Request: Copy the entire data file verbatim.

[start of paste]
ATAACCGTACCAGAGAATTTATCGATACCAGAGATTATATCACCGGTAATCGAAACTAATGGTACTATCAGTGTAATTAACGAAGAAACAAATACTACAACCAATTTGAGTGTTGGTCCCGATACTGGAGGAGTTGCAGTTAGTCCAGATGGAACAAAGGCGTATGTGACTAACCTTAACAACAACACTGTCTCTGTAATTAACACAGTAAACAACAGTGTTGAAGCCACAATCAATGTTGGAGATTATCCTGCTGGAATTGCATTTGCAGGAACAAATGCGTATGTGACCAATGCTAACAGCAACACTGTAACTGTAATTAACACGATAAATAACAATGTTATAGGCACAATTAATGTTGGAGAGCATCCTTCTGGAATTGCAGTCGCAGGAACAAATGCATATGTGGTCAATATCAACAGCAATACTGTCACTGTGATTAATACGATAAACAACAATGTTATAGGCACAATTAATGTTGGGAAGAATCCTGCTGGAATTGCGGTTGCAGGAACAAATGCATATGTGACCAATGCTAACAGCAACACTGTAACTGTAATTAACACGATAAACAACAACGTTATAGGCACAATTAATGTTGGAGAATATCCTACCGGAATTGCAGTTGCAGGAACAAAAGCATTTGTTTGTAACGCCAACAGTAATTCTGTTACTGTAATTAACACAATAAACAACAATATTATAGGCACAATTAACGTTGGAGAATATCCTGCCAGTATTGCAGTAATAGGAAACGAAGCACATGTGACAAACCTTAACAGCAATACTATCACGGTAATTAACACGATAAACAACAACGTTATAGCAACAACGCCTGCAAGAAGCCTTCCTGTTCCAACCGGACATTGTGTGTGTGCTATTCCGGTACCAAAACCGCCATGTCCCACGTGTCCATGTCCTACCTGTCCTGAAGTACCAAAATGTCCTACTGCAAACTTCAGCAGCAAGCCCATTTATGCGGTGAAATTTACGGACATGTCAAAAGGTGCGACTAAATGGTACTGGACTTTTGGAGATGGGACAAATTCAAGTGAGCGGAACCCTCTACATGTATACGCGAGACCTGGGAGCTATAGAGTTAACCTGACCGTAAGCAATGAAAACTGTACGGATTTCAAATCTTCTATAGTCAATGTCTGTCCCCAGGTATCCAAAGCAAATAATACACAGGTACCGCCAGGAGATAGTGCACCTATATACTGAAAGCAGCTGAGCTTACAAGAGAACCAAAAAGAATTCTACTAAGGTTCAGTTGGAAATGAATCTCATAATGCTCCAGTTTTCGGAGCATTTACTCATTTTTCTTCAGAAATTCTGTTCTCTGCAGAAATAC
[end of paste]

ATAACCGTACCAGAGAATTTATCGATACCAGAGATTATATCACCGGTAATCGAAACTAATGGTACTATCAGTGTAATTAACGAAGAAACAAATACTACAACCAATTTGAGTGTTGGTCCCGATACTGGAGGAGTTGCAGTTAGTCCAGATGGAACAAAGGCGTATGTGACTAACCTTAACAACAACACTGTCTCTGTAATTAACACAGTAAACAACAGTGTTGAAGCCACAATCAATGTTGGAGATTATCCTGCTGGAATTGCATTTGCAGGAACAAATGCGTATGTGACCAATGCTAACAGCAACACTGTAACTGTAATTAACACGATAAATAACAATGTTATAGGCACAATTAATGTTGGAGAGCATCCTTCTGGAATTGCAGTCGCAGGAACAAATGCATATGTGGTCAATATCAACAGCAATACTGTCACTGTGATTAATACGATAAACAACAATGTTATAGGCACAATTAATGTTGGGAAGAATCCTGCTGGAATTGCGGTTGCAGGAACAAATGCATATGTGACCAATGCTAACAGCAACACTGTAACTGTAATTAACACGATAAACAACAACGTTATAGGCACAATTAATGTTGGAGAATATCCTACCGGAATTGCAGTTGCAGGAACAAAAGCATTTGTTTGTAACGCCAACAGTAATTCTGTTACTGTAATTAACACAATAAACAACAATATTATAGGCACAATTAACGTTGGAGAATATCCTGCCAGTATTGCAGTAATAGGAAACGAAGCACATGTGACAAACCTTAACAGCAATACTATCACGGTAATTAACACGATAAACAACAACGTTATAGCAACAACGCCTGCAAGAAGCCTTCCTGTTCCAACCGGACATTGTGTGTGTGCTATTCCGGTACCAAAACCGCCATGTCCCACGTGTCCATGTCCTACCTGTCCTGAAGTACCAAAATGTCCTACTGCAAACTTCAGCAGCAAGCCCATTTATGCGGTGAAATTTACGGACATGTCAAAAGGTGCGACTAAATGGTACTGGACTTTTGGAGATGGGACAAATTCAAGTGAGCGGAACCCTCTACATGTATACGCGAGACCTGGGAGCTATAGAGTTAACCTGACCGTAAGCAATGAAAACTGTACGGATTTCAAATCTTCTATAGTCAATGTCTGTCCCCAGGTATCCAAAGCAAATAATACACAGGTACCGCCAGGAGATAGTGCACCTATATACTGAAAGCAGCTGAGCTTACAAGAGAACCAAAAAGAATTCTACTAAGGTTCAGTTGGAAATGAATCTCATAATGCTCCAGTTTTCGGAGCATTTACTCATTTTTCTTCAGAAATTCTGTTCTCTGCAGAAATAC